Doug Matthew wins 2017 Safety Leader of the Year award

Safety director led his company to CSA Z1000 success in the midst of a merger

Doug Matthew wins 2017 Safety Leader of the Year award
Doug Matthew, director of health, safety, wellness and environment at Alectra Utilities is the winner of the 2017 COS Safety Leader of the Year award. Photo by Ramesh Puradchithasan


Nearly one year ago, Horizon Utilities, PowerStream and Enersource merged together and acquired Brampton Hydro to become Alectra Utilities. The electricity utility and distributor serves municipalities north and west of  Toronto in Ontario— including Hamilton, Mississauga and Vaughan — and is the second largest municipally-owned electricity utility in North America (after Los Angeles.) Undergoing mergers and acquisitions can wreak havoc on many aspects of an organization, including occupational health and safety, but this was not the case at Alectra.

Doug Matthew, director of health, safety, wellness and environment, successfully led the organization through the merger and acquisition while maintaining a strong culture of safety.

“There (was) a tremendous amount of uncertainly among employees and Doug instantly recognized the need to elevate the amount of communications and continued focus on health and safety because employees can get very quickly distracted in that environment,” says Max Cananzi, president and CEO of Alectra Utilities. “Doug was instrumental in leading that effort and being able to communicate and stay focused on what needed to be done, and never waver from our health and safety commitments.”

Matthew demonstrated his commitment to transparent communication by launching a newsletter called Safety Between the Lines. Even the name is symbolic because Alectra’s employees operate on overhead and underground distribution lines, while the remainder of the company is in between those lines providing support to the crews.


“I very much believe the more communicating we do, the more knowledge is shared, the more commitment is garnered from all of our employees,” says Kim Boyle, senior vice-president, people and safety, Alectra Utilities.

To further ensure a successful merger, Matthew was very strategic in aligning the members of the amalgamated health and safety departments with appropriate areas of the business.

“We took the time early on to find out their strengths. We have team members that are former linemen. We have team members that came from a business application. We took those strengths and split the safety team up into environmental, corporate services and a lines distribution organization,” he says. “For example, our LDC (lines distribution company) team has all linemen in it and other professionals who can help that business line grow.”

Matthew’s success with maintaining safety during the mergers and acquisition is one reason why he is the winner of the 2017 Safety Leader of the Year award, presented by Canadian Occupational Safety. He holds the Canadian Registered Safety Professional designation and in October, he became one of only 50 Canadians to receive his Certified Utility Safety Professional (CUSP) accreditation.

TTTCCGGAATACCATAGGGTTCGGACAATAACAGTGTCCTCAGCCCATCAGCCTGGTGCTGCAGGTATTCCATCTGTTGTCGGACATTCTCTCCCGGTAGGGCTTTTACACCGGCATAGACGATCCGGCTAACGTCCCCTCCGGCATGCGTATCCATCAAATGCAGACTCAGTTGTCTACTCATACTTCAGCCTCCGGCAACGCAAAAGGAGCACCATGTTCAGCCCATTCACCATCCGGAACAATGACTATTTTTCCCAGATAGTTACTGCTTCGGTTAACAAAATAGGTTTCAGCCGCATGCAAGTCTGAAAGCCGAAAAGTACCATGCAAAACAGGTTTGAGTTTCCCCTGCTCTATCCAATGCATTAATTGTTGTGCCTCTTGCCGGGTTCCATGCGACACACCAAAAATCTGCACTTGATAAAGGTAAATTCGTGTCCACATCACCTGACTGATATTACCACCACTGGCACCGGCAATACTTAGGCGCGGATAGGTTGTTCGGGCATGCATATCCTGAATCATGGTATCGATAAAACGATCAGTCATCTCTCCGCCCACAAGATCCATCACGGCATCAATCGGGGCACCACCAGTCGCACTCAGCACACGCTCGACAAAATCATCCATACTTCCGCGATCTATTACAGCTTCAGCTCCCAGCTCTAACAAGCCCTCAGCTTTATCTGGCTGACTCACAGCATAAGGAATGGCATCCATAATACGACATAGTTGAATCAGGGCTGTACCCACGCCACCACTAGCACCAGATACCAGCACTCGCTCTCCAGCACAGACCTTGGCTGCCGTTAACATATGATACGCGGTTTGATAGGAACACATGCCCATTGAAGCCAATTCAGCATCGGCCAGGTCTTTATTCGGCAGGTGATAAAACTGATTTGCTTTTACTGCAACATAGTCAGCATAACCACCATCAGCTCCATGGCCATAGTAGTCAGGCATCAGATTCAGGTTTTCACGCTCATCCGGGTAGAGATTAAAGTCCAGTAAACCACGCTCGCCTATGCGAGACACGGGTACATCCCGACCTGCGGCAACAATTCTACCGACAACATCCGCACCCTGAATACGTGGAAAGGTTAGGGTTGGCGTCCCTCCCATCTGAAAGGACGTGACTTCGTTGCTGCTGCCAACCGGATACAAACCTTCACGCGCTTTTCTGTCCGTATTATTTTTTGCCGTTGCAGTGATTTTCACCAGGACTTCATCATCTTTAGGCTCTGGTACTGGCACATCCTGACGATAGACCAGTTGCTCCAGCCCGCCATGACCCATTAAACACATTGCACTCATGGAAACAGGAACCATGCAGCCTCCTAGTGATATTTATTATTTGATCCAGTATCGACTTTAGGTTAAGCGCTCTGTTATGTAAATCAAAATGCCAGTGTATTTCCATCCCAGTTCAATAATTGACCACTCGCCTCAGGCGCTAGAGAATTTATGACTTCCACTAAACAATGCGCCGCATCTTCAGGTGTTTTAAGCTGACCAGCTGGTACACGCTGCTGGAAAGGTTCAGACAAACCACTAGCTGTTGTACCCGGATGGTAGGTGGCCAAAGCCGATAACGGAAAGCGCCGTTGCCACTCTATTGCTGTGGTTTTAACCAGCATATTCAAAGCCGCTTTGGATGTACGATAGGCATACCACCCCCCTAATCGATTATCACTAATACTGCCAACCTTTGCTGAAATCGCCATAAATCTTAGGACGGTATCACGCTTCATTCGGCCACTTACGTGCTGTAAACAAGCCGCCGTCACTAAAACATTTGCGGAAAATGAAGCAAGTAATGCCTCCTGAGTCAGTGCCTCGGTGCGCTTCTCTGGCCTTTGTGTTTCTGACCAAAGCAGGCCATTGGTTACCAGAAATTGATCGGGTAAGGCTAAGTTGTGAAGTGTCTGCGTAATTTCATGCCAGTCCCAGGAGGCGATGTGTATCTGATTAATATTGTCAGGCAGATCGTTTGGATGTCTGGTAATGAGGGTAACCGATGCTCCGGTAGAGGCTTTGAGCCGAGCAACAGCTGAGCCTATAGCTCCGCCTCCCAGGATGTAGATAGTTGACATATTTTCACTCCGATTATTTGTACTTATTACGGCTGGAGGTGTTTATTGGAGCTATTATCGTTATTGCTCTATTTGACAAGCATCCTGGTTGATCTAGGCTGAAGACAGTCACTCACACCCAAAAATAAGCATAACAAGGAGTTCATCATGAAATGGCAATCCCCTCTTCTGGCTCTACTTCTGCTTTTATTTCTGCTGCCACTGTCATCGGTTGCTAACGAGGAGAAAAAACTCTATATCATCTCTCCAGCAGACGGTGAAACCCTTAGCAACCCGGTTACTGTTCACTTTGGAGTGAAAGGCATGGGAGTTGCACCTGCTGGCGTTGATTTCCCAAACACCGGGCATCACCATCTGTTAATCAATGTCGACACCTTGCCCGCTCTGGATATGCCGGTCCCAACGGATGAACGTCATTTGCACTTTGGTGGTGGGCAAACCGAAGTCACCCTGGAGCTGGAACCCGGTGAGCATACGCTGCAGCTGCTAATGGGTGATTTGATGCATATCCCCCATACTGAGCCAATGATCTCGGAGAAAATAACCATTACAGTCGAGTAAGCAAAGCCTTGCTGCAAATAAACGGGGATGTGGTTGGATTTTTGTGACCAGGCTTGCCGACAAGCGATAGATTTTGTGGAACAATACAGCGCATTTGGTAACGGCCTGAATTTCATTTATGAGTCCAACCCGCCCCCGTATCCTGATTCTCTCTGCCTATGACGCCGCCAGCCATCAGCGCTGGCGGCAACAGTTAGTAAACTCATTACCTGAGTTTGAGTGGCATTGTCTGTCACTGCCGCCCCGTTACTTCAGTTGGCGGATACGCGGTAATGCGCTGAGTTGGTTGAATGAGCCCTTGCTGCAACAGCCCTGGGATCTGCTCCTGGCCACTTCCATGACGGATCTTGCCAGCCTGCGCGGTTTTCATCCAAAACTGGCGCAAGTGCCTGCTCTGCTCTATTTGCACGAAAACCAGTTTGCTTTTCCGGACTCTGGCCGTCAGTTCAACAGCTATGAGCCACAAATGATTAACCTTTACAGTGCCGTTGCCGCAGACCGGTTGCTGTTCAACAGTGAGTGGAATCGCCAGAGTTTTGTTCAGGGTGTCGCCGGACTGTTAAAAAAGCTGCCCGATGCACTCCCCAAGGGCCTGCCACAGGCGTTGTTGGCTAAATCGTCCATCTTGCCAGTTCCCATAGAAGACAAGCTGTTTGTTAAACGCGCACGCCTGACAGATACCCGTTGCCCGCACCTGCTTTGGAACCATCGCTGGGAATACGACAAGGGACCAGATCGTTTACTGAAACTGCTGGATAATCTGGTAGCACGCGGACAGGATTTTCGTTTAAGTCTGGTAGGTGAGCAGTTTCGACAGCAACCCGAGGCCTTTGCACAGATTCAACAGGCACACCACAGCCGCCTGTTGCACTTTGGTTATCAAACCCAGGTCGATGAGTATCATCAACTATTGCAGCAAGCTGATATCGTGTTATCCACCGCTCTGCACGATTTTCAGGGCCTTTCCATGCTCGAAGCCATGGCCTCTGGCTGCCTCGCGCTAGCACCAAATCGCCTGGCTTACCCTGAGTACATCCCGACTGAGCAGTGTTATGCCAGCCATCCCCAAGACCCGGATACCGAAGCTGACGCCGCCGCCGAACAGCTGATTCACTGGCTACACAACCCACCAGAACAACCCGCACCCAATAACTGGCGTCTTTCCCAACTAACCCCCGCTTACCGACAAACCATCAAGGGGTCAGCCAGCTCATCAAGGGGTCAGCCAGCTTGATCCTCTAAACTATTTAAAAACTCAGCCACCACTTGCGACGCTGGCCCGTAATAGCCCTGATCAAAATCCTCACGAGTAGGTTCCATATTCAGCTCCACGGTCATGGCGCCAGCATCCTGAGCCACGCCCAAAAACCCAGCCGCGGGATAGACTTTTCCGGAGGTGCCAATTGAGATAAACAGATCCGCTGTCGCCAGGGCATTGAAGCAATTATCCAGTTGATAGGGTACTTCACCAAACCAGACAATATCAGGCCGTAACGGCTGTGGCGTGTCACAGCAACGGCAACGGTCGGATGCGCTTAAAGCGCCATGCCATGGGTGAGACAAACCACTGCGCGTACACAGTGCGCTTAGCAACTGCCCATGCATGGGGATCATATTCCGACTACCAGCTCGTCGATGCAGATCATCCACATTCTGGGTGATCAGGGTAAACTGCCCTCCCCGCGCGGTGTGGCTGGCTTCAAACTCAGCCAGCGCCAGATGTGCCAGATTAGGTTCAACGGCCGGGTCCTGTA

Yet another reason for the win is Matthew’s hard work in Horizon (now a part of Alectra) achieving CSA Z1000 Occupational Health and Safety Management in 2016 — the first utility in Canada to achieve this standard. When Matthew was hired in 2014, it was expected he would lead the charge in achieving the certification.

“The framework had been in place when Doug joined the organization. What Doug did though is take that bare-bones framework and through a number of small working teams, tackled it, added flesh to those bones and by using these small teams, he was able to really take advantage of each individual’s capabilities and their contributions, so they very quickly built a holistic program,” says Boyle.

Matthew started by conducting a gap analysis and putting action plans in place to close the gaps. He assembled an internal audit team to implement corrective action response procedures. Both internal and external mock audits were performed to get the company ready for the CSA Z1000 final audit.

When it came to training employees within the organization, Matthew and his team rolled it out in small steps so the trainees never felt overwhelmed by the volume of material, the timing of the training or the complexity of what they were learning, says Boyle.

For all staff, Matthew provided an eight-week continuous learning training slide deck that was sent out each Monday and posted on all safety boards. Matthew  took the time to sit down with each executive to explain what an external auditor may ask during the certification audit and prepped them with specific answers. He also had meetings with department directors and senior managers to explain the CSA Z1000 system.

When the final audit was conducted, the utility passed with flying colours — no exceptions. Organizations typically have about 30 issues identified in the first audit.

But it doesn’t stop there. Matthew says Alectra will always examine its safety system in order to improve upon it.

“CSA Z1000 is all about continuous improvement. It’s all about making it better year after year after year, and that’s been the biggest bonus for us going into the Z1000 program is allowing us to have a formalized process to continuous improvement in safety because once you get to a point where you’re not having loss times or medical aids or incidents, what do you do?” says Matthew.


Something Matthew is lauded for by colleagues, employees and his higher-ups is his communication style. Whether it be in the boardroom or on the shop floor, Matthew is able to effectively communicate with pretty much anyone.

“What’s essential in communications is you’ve got to know your audience. And so when speaking to board members or the executive, you need to adjust your style slightly and be able to speak their language and communicate the things that are  important to that group,” says Cananzi. “Equally when talking to people in the field or in the office, you’ve got to also be able to use words and examples that relate to those individuals and Doug does that very fluidly.”